Atlas Spine on 3 October announced today the full release of its Apelo MIS (minimally invasive) Pedicle Screw System. The Apelo MIS Pedicle Screw System is a spinal implant system used in the treatment of spinal disorders such as degenerative disc disease and deformity.
Apelo MIS leverages all of the advantages of its clinically proven predecessor Apelo. The system’s modular design provides a versatile, seamless approach to addressing both percutaneous (through the skin) and mini-open (reduced incision) procedures. “The whole idea behind minimally invasive spine surgery is to simplify steps to maximise efficiency and improve outcomes. Thanks to the expertise and guidance from our surgeon development team, the Apelo MIS System has proven throughout its alpha launch to be much more than a ‘me-too’ system, but instead has provided specific advancements to the current norm in minimally invasive spine surgery,” Matt Baynham, co-founder and chief technology officer.
The Apelo MIS system is highlighted by several proprietary features which include a guidewire management system providing surgeons complete control of their guidewires throughout the pedicle screw preparation and implantation process, and wound retraction capabilities for improved rod targeting and increased visualisation all through smaller incisions. These important features are designed to shorten surgical time and reduce the exposure to radiation through fluoroscopy for both the surgeon and their patients.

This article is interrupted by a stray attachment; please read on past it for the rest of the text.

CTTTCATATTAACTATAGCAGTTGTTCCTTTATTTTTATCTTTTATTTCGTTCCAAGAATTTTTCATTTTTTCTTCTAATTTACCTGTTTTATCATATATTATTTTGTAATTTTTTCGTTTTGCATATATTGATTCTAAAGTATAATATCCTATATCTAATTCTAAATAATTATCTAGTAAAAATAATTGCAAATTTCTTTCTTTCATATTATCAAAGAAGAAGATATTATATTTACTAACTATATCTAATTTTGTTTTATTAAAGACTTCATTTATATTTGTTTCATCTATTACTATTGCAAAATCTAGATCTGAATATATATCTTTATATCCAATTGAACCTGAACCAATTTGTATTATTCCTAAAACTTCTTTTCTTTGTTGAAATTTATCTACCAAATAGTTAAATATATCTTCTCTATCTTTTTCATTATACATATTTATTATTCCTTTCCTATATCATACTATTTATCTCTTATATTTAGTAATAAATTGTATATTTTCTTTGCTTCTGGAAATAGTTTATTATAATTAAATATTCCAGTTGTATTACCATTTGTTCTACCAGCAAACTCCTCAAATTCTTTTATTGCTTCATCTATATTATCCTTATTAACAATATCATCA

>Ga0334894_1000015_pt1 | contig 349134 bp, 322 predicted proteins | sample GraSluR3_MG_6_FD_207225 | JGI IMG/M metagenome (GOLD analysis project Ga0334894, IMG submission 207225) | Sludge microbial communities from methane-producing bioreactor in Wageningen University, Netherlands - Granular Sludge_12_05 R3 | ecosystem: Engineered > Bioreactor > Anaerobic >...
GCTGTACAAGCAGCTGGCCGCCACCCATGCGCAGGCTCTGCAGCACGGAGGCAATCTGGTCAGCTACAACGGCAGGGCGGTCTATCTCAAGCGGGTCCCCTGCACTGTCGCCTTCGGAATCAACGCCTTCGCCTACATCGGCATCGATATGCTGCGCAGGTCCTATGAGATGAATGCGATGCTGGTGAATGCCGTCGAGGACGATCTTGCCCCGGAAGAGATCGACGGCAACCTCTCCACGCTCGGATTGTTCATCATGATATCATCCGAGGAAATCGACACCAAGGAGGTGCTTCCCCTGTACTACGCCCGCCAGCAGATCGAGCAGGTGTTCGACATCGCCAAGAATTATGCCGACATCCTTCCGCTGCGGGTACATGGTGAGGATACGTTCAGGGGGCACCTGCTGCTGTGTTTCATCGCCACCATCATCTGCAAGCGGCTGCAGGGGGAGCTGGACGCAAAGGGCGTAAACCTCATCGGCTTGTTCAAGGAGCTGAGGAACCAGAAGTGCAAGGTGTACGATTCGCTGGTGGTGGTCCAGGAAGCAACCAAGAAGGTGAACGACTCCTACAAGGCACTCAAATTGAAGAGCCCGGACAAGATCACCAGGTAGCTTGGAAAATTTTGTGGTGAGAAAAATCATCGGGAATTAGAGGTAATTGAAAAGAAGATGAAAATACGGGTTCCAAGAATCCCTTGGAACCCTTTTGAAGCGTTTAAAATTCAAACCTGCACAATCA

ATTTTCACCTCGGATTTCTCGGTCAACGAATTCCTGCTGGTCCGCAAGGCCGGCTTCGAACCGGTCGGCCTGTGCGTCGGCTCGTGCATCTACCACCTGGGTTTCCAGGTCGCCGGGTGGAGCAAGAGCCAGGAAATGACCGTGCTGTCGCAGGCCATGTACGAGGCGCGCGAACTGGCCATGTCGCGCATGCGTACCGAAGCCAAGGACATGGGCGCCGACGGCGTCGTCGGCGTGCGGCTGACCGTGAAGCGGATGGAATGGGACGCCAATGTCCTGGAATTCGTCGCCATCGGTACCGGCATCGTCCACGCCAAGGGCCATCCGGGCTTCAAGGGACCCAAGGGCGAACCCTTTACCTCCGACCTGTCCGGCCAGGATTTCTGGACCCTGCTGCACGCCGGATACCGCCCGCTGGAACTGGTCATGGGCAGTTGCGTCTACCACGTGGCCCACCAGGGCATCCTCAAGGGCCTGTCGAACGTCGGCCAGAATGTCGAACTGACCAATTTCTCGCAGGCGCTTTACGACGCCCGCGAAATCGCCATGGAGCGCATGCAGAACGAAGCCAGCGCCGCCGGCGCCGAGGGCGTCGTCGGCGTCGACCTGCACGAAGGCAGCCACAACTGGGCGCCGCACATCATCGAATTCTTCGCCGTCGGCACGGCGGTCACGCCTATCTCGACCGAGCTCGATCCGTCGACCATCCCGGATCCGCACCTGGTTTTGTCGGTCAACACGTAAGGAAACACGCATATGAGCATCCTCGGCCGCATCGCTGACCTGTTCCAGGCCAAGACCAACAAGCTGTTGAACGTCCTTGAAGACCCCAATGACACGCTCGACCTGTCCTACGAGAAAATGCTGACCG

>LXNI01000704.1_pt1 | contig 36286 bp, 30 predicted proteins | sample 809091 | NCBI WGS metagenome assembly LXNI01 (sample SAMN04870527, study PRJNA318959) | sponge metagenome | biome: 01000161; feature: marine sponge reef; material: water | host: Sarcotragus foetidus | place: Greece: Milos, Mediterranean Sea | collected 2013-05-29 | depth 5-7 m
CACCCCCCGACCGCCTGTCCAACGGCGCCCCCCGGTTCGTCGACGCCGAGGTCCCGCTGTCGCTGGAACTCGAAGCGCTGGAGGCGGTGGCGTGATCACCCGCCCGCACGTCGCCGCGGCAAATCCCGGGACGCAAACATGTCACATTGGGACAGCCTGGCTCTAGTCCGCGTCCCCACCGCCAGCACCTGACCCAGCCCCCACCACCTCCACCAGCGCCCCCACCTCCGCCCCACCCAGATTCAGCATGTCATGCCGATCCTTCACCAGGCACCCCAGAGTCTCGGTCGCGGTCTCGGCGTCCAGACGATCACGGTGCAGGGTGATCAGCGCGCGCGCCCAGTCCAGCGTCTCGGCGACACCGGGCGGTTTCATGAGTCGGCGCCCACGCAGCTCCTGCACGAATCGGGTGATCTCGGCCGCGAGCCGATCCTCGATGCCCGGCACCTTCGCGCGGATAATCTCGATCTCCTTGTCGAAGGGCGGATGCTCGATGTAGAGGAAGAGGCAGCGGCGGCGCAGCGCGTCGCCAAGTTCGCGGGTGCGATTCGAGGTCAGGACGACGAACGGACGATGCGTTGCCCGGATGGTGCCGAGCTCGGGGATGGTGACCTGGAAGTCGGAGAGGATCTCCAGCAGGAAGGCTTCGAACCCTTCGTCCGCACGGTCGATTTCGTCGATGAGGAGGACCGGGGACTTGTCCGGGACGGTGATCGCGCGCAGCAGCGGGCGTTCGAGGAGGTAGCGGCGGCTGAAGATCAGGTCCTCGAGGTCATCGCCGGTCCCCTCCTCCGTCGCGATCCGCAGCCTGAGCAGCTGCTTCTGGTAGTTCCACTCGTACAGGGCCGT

John Shiau, a neurosurgeon in MIS spine surgery at Staten Island University Hospital notes, “The MIS Apelo Pedicle Screw System is unique in its ability to prevent guide wire migration which is essential in minimally invasive spinal surgery. There are other clever refinements of the instruments that help me perform the surgery quicker.”
In addition, the system, according to the company, offers a selection of proprietary implant options which address more complicated pathologies such as spondylolisthesis and hyperlordosis. In situations where reduction of a spinal segment is not an option or too difficult, or when facing a hyperlordotic L5-S1 segment, the rod to screw interface accommodates the saggital misalignment, eliminating the need to bend rods, leave screws proud, or compromise screw purchase. “It is very gratifying to see these advancements in action and validated in the surgical setting. One of the most notable attributes of the system is its repeatability regardless of the clinical circumstances,” said Baynham.